It is important that projects such as this one are not rigid in their delivery. The model that we employ is one of flexibility and understanding. It has supported over 500 young people, 60% of whom have gone on to positive destinations such as work, volunteering or higher education.
David achieved a degree in Design Engineering in 2013. He was keen to develop a career in product design but lacked the confidence to pursue employment opportunities. David joined the Moving Forward project during 2015 and took part in group based training aimed at building his social confidence.
As it was also important for David to find the right setting to get some practical work experience, the team identified a placement opportunity with MAKLAB, a creative space and 3D printing lab. David began his placement there in August 2015. Feeling very much at home within this space and keen to continue attending beyond the duration of his placement, David became a volunteer with MAKLAB in December 2015. To date, David has designed a board game that helps children learn addition and subtraction, extendable garden shears and a multi-function pen. He is currently developing a tool book!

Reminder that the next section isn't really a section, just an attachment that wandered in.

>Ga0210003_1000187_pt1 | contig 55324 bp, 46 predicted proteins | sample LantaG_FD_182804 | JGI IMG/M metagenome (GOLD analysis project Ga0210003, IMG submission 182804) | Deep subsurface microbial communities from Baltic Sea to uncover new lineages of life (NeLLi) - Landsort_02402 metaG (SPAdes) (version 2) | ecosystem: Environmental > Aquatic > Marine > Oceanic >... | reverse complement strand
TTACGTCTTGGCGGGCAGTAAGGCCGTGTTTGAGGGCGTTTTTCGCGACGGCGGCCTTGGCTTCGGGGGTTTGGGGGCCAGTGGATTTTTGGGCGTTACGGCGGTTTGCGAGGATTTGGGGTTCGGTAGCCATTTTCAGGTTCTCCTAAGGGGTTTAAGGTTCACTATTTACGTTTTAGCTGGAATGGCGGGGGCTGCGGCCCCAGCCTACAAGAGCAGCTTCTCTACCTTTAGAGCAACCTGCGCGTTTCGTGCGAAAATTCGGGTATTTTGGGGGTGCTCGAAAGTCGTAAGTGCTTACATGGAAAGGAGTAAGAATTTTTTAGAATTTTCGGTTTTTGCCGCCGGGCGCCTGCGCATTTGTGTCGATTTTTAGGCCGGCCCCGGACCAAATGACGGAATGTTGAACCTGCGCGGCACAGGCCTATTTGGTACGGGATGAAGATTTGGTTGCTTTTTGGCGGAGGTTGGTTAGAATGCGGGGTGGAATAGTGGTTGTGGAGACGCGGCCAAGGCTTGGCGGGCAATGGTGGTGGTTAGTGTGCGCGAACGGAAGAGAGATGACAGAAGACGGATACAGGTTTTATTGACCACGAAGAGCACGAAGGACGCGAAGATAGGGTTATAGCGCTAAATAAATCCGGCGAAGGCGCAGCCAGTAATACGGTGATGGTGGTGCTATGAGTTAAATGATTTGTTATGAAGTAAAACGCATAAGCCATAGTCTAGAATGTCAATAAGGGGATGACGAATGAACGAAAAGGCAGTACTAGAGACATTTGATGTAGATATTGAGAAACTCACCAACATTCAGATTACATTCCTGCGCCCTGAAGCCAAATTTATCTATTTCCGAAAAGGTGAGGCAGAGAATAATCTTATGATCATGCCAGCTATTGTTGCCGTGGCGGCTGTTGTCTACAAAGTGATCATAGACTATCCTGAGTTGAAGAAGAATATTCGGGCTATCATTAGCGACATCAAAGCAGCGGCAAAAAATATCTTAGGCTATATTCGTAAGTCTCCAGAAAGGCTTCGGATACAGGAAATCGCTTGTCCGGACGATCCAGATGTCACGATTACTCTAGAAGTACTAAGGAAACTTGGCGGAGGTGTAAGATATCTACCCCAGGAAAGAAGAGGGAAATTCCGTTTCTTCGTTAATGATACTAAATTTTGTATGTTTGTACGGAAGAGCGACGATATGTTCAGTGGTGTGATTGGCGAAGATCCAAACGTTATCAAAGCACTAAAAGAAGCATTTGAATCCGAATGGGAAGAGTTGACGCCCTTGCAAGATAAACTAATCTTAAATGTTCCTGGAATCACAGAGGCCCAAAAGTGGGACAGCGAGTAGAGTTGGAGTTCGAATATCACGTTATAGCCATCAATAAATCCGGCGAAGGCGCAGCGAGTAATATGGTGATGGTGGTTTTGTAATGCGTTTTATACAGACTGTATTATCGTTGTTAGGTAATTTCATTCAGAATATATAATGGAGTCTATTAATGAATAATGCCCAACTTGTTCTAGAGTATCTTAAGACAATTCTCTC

The team have also assisted David to build his independent travel skills to and from the studio and are currently looking into suitable opportunities to help David convert his practical experience into paid employment.
Date added: 9 September 2016